A hospital, as an institution the client can turn to in case of a disease or problem that affects his/her integrity, essentially aims to provide favorable conditions for his/her rehabilitation. However, sometimes, it ends up structuring itself according to health and administrative professionals' convenience, which are frequently opposed to users' needs. The institutions repeat life, that is, its dynamic nature and the presence of conflict are immanent. The universal character of the tendency towards the institutionalization of human groups, the progressive distancing of the group's original objectives to the extent that its institutionalizing process occurs and the conquest or maintenance of "power states", appear as characteristics of any human grouping, that is, groups are always power-seeking instruments, which is inherent in the human condition(7-8).

Another justification for the differences observed in the team members' verbal participation (Tables 1 and 2, Figure 1) could be the fact that the team includes professionals with different educations, qualifications and affiliations with the institution, interacting in a university service. Fixed team members have different education levels, while the difference among trainees refers to the models they have learned. The heterogeneous composition of the team can facilitate disagreement and knowledge shock. These differences and their developments, in turn, derive from the division of human sciences, which tend to seek refuge in their small intellectual feuds(14,16).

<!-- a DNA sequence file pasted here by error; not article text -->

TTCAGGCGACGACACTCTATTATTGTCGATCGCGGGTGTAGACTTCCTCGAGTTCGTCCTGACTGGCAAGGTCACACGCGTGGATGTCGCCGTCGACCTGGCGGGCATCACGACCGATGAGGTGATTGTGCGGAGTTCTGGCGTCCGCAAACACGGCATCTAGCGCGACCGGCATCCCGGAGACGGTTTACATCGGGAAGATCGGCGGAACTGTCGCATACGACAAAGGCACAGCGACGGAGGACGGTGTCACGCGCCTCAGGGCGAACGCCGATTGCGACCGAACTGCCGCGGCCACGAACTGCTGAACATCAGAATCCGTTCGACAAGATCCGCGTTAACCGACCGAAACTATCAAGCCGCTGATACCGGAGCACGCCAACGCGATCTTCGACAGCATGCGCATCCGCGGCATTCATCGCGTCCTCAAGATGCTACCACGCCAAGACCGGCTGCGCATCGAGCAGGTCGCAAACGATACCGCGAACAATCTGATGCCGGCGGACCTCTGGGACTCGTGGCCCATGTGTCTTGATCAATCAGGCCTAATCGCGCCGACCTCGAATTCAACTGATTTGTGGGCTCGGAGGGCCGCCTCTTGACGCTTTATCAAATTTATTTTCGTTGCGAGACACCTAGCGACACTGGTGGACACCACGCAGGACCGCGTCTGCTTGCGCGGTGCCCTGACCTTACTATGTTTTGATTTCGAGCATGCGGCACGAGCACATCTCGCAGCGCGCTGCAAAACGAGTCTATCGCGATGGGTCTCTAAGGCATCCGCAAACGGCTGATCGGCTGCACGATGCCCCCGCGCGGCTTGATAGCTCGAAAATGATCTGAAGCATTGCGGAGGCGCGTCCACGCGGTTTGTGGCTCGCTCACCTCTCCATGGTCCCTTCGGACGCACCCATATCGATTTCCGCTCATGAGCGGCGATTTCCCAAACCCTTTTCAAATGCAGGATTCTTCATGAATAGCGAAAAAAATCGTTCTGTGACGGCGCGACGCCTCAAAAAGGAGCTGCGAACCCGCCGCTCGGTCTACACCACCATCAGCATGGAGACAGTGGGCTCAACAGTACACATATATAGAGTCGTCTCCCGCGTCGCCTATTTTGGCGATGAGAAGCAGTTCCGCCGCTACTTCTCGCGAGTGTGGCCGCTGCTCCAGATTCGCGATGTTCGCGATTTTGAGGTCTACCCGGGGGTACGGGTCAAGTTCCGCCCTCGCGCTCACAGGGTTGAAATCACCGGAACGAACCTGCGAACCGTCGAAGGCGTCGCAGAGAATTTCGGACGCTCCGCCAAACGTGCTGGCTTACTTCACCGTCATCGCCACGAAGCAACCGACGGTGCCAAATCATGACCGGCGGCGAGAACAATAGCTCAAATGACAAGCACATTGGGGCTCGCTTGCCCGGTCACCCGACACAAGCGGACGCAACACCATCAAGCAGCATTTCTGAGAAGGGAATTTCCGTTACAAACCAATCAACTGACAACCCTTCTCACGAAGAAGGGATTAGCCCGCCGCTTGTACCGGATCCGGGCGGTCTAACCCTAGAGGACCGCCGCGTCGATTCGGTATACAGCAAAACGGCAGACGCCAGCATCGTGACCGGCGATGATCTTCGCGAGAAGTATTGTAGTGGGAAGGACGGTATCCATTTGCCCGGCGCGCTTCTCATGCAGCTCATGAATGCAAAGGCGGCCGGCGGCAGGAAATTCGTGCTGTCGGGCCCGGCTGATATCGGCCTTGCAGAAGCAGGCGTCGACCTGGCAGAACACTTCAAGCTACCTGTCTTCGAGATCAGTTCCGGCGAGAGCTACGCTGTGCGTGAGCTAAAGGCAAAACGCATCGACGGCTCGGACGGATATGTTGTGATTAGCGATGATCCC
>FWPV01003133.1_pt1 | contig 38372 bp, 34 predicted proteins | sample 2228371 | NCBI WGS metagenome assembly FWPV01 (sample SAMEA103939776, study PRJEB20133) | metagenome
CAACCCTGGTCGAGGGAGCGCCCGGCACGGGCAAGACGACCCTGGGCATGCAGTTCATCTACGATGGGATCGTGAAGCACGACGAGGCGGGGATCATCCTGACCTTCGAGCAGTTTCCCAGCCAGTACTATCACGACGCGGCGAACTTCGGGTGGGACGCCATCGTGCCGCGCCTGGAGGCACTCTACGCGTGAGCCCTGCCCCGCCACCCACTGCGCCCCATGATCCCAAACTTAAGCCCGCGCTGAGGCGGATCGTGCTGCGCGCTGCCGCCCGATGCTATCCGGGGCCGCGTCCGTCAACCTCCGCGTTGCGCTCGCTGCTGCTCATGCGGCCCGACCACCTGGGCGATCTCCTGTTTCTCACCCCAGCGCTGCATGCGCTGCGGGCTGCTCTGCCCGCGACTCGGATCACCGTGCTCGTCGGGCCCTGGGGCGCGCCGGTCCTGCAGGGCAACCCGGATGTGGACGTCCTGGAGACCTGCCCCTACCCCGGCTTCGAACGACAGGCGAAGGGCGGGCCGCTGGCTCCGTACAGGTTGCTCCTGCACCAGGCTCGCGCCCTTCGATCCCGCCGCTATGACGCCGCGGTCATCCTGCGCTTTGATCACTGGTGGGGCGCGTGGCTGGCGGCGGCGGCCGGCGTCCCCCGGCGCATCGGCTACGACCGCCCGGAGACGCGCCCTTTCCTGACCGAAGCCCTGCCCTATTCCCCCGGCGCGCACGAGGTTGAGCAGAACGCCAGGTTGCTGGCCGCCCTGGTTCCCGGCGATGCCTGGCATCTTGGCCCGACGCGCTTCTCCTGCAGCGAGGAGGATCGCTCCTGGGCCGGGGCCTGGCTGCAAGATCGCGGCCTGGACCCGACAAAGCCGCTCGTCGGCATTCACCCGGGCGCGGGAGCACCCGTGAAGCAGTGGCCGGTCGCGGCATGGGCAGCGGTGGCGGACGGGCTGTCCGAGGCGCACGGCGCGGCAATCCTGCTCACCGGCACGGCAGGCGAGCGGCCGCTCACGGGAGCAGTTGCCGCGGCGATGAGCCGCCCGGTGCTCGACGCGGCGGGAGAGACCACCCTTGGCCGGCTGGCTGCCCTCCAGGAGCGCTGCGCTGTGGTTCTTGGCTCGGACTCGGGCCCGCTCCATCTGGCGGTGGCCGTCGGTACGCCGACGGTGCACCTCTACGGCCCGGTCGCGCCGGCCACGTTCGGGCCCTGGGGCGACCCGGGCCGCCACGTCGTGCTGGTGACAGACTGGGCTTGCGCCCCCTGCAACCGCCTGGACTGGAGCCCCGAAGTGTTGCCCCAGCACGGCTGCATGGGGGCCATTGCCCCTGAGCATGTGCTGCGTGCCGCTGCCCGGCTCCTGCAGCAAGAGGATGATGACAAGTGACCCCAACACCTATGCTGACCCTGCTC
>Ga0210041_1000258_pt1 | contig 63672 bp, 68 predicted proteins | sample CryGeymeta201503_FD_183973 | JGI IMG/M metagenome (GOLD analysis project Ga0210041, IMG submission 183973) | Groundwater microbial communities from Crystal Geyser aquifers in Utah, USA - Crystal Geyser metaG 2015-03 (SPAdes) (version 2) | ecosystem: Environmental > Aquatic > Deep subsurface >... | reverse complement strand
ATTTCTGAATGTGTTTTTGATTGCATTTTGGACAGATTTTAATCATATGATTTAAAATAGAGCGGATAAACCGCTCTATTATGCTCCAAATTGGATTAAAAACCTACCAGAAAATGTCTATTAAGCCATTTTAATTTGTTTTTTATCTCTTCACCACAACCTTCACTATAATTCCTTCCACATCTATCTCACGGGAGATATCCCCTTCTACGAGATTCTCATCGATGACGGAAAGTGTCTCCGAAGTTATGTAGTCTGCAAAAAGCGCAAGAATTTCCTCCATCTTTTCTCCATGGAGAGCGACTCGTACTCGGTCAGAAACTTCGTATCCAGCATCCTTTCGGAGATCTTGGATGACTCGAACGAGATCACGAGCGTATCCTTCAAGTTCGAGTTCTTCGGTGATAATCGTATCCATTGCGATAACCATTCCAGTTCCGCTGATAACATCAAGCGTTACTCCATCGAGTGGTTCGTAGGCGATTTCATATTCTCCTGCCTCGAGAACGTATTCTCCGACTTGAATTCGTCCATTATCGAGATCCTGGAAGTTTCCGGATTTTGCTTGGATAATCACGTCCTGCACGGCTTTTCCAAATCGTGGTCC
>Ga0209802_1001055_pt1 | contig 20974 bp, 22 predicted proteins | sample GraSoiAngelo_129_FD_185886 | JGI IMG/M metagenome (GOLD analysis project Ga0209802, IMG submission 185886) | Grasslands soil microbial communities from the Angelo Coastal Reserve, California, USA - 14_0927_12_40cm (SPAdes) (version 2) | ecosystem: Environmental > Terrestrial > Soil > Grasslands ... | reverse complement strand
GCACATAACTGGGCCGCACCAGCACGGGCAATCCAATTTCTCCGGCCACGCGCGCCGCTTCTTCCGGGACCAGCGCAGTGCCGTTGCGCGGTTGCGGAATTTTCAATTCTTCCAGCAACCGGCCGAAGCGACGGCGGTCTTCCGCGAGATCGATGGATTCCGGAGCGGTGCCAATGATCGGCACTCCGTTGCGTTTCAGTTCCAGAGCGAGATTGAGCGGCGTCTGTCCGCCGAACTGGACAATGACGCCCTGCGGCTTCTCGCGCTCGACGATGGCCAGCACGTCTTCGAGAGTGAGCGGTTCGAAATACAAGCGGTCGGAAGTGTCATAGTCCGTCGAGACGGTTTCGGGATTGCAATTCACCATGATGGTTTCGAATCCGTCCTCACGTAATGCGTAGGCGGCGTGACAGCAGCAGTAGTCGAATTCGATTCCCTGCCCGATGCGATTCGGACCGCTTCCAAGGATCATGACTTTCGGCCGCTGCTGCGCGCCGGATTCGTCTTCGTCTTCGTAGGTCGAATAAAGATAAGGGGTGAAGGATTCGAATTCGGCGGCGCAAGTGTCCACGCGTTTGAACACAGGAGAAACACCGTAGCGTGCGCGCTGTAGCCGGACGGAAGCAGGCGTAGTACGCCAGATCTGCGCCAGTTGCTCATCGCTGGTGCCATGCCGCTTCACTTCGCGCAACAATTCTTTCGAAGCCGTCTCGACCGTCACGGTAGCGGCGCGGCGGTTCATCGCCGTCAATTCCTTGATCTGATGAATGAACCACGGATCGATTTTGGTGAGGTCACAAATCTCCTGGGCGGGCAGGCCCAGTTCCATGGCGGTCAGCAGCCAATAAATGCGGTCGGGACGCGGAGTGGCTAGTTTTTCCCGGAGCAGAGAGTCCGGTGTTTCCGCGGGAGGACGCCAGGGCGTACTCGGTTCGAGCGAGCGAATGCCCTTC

Besides presenting technical differences in terms of knowledge and attributions, the specialties that make up a team can receive an unequal treatment within the group itself. This ends up making possible a climate of tension among team members (each of whom has his/her own knowledge and autonomy), characterizing the team as a "grouping" (juxtaposed actions and grouping of professionals) or "integration" (articulated actions and interaction among professionals). This evidences that the reciprocity between work and interaction is essential for teamwork, with communication among professionals as its support base(14,16).

In the meetings observed at the DH, the team members' different participations can reflect these and other defense mechanisms aroused by knowledge and power relations. These aspects deserve assessment through the inclusion of institutional supervision into the routine of a service like the one studied here. Institutional psychology can be an effective therapeutic approach when applied at health institutions(8-9,14).

During the study period, the DH team did not directly discuss themes related to feelings of frustration or helplessness in the face of practice with patients in mental suffering, which sometimes creates anguish. No mention was made of seeking external supervision for the professionals. This does not differ from findings in a study about nursing practice at psychiatric day hospitals in the State of São Paulo, which observed the occurrence of supervision in only three (20%) of the 15 services that were examined(17).